COLOMBO: The Tamil National alliance (TNA), which is the official Opposition in the Sri Lankan parliament and the ruling party in the Northern Provincial Council, will continue to support the ongoing process to draft a new constitution for Sri Lanka despite internal dissensions.
The TNA, which met twice last week, decided to accept leader R.Sampanthan’s advice that despite doubts about a getting a favorable outcome from the constitution-making process, the process should be supported because there is no alternative to it.
The TNA leader thinks that the present Sirisena-Wickremesinghe dispensation is the only one which can deliver goods for the Tamils because the Sinhala opposition parties led by a resurgent and former president, Mahinda Rajapaksa, are resolutely and uncompromisingly averse to any more devolution of power than what was given under the 13th Constitutional Amendment enacted in 1987.
The Jamatha Vimukthi Peramuna (JVP) is fighting for equal rights but is wary about federalism and the expansion of ethnic enclaves. The Jathika Hela Urumaya (JHU), a strong voice within the government, is against any more devolution.
However, Sampanthan’s plea for cooperation rested on the hope that the personal and explicit commitment of President Maithripala Sirisena and Prime Minister Ranil Wickremesighe to promoting ethnic reconciliation through appropriate constitutional provisions would stay through the process and influence the final outcome.
The TNA leadership believes that unlike the Rajapaksa regime, the current regime is pledged to implementing the September 2015 resolution of the UN Human Rights Council (UNHRC) which includes devolution of power. Given the part played by the international community in the political marginalisation of the Mahinda Rajapaksa regime and its defeat in January 2015, the TNA leadership believes that the present government will not totally disregard its commitments to the UNHRC.
The TNA’s leadership urges the Tamils not to attach primary importance to nomenclature such as “federalism” or “unitary”, but to go for the substance of devolution irrespective of the term used.
It also wants the Tamils to realise that the Muslims, though Tamil-speaking, do not want the East to merge with the North because that will make them a smaller minority in the East than they are now.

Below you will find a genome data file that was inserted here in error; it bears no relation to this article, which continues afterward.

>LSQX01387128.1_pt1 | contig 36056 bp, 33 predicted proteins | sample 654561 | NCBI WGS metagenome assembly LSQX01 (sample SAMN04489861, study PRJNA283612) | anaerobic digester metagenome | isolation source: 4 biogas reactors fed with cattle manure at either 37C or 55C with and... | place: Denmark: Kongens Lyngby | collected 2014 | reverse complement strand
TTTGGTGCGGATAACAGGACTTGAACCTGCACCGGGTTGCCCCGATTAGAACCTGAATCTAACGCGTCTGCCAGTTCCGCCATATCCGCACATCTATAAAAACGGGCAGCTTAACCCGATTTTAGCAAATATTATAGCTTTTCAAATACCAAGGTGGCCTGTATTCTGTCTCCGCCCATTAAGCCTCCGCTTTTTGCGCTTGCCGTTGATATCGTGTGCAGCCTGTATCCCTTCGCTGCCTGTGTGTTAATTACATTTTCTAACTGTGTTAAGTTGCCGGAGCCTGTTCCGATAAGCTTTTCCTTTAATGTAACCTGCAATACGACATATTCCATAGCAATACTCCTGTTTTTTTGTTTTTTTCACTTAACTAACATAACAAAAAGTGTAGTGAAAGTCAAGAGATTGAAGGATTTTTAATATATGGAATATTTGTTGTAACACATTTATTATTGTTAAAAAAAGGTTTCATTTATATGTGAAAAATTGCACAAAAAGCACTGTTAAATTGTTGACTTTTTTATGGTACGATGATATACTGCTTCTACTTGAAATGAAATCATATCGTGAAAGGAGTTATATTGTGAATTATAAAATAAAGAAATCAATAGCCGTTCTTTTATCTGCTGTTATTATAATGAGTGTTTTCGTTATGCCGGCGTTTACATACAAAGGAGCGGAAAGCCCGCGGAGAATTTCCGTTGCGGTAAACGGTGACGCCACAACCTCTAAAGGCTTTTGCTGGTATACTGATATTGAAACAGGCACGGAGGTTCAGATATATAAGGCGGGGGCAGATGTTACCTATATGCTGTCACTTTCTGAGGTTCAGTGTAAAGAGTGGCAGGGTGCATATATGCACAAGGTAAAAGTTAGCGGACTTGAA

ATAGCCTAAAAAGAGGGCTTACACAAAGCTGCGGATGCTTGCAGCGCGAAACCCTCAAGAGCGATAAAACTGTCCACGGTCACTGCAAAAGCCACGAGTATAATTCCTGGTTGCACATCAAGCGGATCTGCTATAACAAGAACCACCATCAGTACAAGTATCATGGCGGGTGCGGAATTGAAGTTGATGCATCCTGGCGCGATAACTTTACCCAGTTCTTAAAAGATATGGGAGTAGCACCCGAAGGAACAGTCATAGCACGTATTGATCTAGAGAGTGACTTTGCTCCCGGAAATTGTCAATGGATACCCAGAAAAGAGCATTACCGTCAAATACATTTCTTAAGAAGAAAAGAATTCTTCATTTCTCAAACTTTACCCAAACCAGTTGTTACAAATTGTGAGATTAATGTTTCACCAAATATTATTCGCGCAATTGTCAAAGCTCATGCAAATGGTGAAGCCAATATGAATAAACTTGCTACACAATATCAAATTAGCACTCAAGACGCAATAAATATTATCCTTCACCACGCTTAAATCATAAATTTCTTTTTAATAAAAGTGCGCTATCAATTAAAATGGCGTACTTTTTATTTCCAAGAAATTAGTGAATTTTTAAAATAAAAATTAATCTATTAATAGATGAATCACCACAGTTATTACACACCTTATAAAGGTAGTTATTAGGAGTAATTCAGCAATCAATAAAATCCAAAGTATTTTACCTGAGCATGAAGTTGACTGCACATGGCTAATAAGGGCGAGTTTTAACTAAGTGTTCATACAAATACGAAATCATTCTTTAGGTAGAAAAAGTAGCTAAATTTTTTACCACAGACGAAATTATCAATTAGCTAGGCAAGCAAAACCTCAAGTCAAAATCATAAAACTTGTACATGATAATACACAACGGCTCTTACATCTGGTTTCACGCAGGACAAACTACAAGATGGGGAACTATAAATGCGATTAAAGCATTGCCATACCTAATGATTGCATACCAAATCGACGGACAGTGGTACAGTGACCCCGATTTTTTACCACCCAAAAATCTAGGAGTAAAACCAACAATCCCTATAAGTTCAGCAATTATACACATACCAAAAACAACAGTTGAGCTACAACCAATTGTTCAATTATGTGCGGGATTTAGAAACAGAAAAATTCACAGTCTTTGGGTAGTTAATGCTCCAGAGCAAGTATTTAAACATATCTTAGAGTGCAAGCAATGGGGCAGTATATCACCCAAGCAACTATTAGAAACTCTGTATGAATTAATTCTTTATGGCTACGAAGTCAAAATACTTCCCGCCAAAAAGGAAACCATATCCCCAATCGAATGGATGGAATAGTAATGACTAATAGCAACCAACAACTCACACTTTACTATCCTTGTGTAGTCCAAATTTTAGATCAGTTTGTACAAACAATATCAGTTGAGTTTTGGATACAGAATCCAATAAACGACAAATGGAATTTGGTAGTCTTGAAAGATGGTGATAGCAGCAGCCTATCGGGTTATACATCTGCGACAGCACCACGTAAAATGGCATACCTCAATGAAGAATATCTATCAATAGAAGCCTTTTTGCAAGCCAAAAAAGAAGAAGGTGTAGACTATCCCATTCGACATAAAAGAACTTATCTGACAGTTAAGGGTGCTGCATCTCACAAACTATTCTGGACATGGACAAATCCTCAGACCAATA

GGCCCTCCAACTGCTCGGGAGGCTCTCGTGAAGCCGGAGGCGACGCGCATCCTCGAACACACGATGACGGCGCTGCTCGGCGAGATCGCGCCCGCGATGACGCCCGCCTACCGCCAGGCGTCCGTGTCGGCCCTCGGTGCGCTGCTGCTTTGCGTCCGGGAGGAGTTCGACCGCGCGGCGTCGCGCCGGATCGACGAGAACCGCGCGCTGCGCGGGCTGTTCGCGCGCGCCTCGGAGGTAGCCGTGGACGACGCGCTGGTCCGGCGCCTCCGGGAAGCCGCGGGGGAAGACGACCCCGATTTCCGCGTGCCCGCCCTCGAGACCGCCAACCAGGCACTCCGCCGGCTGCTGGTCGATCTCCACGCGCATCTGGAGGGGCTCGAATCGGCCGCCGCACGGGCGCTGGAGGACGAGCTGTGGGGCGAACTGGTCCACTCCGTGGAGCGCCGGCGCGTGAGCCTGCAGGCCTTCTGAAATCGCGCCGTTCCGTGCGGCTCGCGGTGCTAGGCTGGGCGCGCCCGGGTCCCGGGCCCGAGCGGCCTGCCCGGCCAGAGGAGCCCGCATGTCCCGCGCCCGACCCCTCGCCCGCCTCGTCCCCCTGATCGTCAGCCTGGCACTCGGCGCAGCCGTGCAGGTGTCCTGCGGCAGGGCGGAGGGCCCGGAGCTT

The TNA leadership had a tough time convincing its members to accept its line. Day after day, leaders across the Sinhala political spectrum are coming out with statements opposing the Tamil minority’s basic demands such as a federal constitution, enhanced devolution of power beyond the 13th Amendment, and the unification of the Northern and Eastern Provinces to form a single Tamil-speaking province.
Prime Minister Wickremesinghe’s United National party (UNP) has not publicly committed itself one way or the other and its public pronouncements are restricted to reiterating the 2015 election manifesto which promised a new constitution to solve the ethnic question. As for President Sirisena, while he himself has been making the right noises, officials of his party, Sri Lanka Freedom Party (SLFP) and its alliance, the United Peoples‘ Freedom Alliance (UPFA), have categorically stated that their organisations will not countenance anything more than better implementation of the existing 13th Amendment. They have rejected the TNA’s plea for the merger of the North and East to form a single Tamil-speaking province.
Explaining the TNA dissidents' stand, former MP and leader of the Eelam Peoples’ Revolutionary Liberation Front (EPRLF), Suresh Premachandran, said that the TNA has the moral right to seek reciprocity from the government and the Sinhalas.
“The present government is in power because of the en masse electoral support of the Tamils. And when the Tamils have given up the goal of independence, have come down to demanding federalism and are even ready to eschew the use of the term federalism to respect the sensitivity of the Sinhalas, why do the Sinhalas insist that the constitution must explicitly say that it is a unitary one? Could we not meet halfway?” he asked.
Premachandran said that the TNA should use the India connection to pressurise the Sri Lankan government because the India-Sri Lanka Accord of 1987 enjoins India to settle the Tamil question and underwrite it.
“When the North and East were demerged in 2006 violating the India-Sri Lanka Accord in spirit, no less than Dr.Manmohan Singh, the then Indian Prime Minister, told the TNA that all options were open to India. The TNA should capitalize on this and take a delegation to New Delhi to talk to the Indian leaders,” Premachandran said.
And if the Muslims of the East are opposed to the merger with the North, the Tamil areas of the East could be identified and merged with the North, he suggested, and warned that if there is no merger, the Tamils’ proportion in the East will keep dwindling.